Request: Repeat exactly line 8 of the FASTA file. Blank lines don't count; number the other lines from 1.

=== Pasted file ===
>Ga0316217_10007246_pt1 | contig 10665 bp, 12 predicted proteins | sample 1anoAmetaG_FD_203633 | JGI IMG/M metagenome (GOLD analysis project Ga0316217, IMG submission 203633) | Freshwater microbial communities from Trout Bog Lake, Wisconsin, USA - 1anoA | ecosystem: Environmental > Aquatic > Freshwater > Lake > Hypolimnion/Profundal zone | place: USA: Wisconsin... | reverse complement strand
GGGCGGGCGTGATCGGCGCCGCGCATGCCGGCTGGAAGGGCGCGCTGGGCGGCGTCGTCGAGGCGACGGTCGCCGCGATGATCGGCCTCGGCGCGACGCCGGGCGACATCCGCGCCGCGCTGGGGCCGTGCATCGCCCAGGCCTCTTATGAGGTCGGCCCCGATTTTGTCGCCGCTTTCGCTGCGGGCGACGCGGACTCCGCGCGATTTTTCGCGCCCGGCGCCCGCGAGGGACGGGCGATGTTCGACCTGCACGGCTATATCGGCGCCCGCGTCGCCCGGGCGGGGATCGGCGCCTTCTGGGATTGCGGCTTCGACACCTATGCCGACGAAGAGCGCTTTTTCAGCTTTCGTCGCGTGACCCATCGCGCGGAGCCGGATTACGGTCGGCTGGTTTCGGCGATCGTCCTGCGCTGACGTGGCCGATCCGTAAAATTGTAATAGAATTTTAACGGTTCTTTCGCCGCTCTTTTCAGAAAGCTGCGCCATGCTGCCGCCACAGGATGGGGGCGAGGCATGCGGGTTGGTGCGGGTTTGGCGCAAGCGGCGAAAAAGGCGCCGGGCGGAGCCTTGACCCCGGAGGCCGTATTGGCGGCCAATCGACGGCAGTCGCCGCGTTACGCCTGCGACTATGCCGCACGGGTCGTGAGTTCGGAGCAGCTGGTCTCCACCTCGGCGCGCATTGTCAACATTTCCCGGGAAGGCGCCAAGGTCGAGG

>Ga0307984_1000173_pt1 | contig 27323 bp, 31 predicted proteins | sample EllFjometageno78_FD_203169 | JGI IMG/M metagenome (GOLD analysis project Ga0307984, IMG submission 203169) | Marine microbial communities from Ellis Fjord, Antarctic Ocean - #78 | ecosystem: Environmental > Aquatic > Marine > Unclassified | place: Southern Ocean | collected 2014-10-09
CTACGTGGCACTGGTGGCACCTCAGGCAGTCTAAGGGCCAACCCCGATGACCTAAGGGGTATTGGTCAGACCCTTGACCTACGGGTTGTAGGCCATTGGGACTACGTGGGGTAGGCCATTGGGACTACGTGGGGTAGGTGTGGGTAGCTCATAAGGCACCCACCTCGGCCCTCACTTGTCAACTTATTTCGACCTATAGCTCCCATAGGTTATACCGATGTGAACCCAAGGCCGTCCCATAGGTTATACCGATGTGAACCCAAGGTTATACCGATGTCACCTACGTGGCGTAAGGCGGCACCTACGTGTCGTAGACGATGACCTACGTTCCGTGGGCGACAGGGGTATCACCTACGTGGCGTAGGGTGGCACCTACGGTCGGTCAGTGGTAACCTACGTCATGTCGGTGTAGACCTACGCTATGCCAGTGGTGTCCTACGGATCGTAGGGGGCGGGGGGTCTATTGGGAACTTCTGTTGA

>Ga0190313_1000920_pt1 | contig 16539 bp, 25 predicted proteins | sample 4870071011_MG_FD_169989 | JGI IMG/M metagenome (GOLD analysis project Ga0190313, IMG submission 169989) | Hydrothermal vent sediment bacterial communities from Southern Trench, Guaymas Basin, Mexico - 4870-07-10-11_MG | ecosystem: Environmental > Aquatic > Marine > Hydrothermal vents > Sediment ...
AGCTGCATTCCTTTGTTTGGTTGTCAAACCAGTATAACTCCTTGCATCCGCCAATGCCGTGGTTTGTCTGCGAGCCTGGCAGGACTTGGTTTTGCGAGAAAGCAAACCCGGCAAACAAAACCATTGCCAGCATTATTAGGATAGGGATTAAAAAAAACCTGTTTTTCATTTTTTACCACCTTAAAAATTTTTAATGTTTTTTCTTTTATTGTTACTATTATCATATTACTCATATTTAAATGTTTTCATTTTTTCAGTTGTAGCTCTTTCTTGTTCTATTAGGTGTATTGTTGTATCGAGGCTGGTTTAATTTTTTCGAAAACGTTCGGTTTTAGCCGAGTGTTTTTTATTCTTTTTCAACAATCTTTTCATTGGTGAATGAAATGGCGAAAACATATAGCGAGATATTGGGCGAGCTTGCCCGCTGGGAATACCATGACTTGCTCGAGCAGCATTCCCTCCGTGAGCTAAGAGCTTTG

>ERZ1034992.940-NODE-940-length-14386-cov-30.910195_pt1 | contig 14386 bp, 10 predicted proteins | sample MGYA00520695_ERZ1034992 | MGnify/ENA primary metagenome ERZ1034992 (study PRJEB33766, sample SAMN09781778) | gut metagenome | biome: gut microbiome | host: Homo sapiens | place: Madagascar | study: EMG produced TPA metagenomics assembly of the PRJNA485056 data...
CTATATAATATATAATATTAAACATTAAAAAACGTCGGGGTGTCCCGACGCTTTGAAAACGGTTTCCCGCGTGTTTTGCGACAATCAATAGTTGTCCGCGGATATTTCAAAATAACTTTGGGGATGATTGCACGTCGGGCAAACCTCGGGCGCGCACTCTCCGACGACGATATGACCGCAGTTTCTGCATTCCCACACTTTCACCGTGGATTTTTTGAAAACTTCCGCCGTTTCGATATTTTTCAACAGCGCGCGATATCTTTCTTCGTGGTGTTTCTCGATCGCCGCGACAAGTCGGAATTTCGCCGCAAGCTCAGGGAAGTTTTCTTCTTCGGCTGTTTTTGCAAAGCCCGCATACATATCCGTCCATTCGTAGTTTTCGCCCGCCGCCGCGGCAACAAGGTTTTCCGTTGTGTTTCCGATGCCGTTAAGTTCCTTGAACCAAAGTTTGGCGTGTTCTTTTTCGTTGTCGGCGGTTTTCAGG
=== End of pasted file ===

CTATATAATATATAATATTAAACATTAAAAAACGTCGGGGTGTCCCGACGCTTTGAAAACGGTTTCCCGCGTGTTTTGCGACAATCAATAGTTGTCCGCGGATATTTCAAAATAACTTTGGGGATGATTGCACGTCGGGCAAACCTCGGGCGCGCACTCTCCGACGACGATATGACCGCAGTTTCTGCATTCCCACACTTTCACCGTGGATTTTTTGAAAACTTCCGCCGTTTCGATATTTTTCAACAGCGCGCGATATCTTTCTTCGTGGTGTTTCTCGATCGCCGCGACAAGTCGGAATTTCGCCGCAAGCTCAGGGAAGTTTTCTTCTTCGGCTGTTTTTGCAAAGCCCGCATACATATCCGTCCATTCGTAGTTTTCGCCCGCCGCCGCGGCAACAAGGTTTTCCGTTGTGTTTCCGATGCCGTTAAGTTCCTTGAACCAAAGTTTGGCGTGTTCTTTTTCGTTGTCGGCGGTTTTCAGG